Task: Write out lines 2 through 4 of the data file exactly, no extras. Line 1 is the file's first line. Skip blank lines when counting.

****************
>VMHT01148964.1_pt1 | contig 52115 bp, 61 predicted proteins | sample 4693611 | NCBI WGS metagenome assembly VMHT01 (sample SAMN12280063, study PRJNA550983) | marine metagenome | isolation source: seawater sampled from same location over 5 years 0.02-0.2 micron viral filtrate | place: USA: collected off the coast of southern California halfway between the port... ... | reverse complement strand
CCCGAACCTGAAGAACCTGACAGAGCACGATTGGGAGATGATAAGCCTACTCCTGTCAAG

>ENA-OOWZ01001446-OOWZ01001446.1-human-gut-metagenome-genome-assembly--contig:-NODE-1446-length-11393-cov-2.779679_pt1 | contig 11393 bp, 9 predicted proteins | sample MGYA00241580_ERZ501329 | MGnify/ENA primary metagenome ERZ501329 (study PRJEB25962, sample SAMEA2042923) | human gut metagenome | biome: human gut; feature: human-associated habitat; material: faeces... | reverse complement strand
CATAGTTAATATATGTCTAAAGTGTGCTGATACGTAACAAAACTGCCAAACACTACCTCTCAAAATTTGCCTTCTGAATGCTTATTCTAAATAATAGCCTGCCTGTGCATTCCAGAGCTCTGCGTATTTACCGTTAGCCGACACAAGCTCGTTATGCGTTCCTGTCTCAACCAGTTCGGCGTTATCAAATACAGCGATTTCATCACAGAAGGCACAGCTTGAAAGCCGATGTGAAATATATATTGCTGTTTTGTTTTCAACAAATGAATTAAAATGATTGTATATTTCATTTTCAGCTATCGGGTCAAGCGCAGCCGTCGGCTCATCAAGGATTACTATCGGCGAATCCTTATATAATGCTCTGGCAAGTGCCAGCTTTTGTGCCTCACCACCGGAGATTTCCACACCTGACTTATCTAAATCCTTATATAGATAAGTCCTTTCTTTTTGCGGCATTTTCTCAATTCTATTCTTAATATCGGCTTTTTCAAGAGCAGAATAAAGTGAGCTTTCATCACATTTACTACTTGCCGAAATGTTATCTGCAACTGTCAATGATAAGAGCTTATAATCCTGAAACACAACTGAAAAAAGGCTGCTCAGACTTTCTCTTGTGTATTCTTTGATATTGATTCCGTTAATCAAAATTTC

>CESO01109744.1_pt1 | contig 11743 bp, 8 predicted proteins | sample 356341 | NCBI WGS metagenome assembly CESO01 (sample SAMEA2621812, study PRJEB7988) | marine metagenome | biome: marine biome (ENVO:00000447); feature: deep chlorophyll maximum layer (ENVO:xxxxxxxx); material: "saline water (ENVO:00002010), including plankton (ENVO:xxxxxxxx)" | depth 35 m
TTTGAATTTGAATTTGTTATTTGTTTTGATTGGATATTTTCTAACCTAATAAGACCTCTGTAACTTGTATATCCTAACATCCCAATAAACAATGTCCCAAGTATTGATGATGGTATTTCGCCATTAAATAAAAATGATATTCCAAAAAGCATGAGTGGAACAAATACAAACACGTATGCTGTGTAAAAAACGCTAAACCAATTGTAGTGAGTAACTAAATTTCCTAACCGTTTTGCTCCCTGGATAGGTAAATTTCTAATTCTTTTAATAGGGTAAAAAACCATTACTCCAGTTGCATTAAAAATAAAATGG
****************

CCCGAACCTGAAGAACCTGACAGAGCACGATTGGGAGATGATAAGCCTACTCCTGTCAAG

>ENA-OOWZ01001446-OOWZ01001446.1-human-gut-metagenome-genome-assembly--contig:-NODE-1446-length-11393-cov-2.779679_pt1 | contig 11393 bp, 9 predicted proteins | sample MGYA00241580_ERZ501329 | MGnify/ENA primary metagenome ERZ501329 (study PRJEB25962, sample SAMEA2042923) | human gut metagenome | biome: human gut; feature: human-associated habitat; material: faeces... | reverse complement strand
CATAGTTAATATATGTCTAAAGTGTGCTGATACGTAACAAAACTGCCAAACACTACCTCTCAAAATTTGCCTTCTGAATGCTTATTCTAAATAATAGCCTGCCTGTGCATTCCAGAGCTCTGCGTATTTACCGTTAGCCGACACAAGCTCGTTATGCGTTCCTGTCTCAACCAGTTCGGCGTTATCAAATACAGCGATTTCATCACAGAAGGCACAGCTTGAAAGCCGATGTGAAATATATATTGCTGTTTTGTTTTCAACAAATGAATTAAAATGATTGTATATTTCATTTTCAGCTATCGGGTCAAGCGCAGCCGTCGGCTCATCAAGGATTACTATCGGCGAATCCTTATATAATGCTCTGGCAAGTGCCAGCTTTTGTGCCTCACCACCGGAGATTTCCACACCTGACTTATCTAAATCCTTATATAGATAAGTCCTTTCTTTTTGCGGCATTTTCTCAATTCTATTCTTAATATCGGCTTTTTCAAGAGCAGAATAAAGTGAGCTTTCATCACATTTACTACTTGCCGAAATGTTATCTGCAACTGTCAATGATAAGAGCTTATAATCCTGAAACACAACTGAAAAAAGGCTGCTCAGACTTTCTCTTGTGTATTCTTTGATATTGATTCCGTTAATCAAAATTTC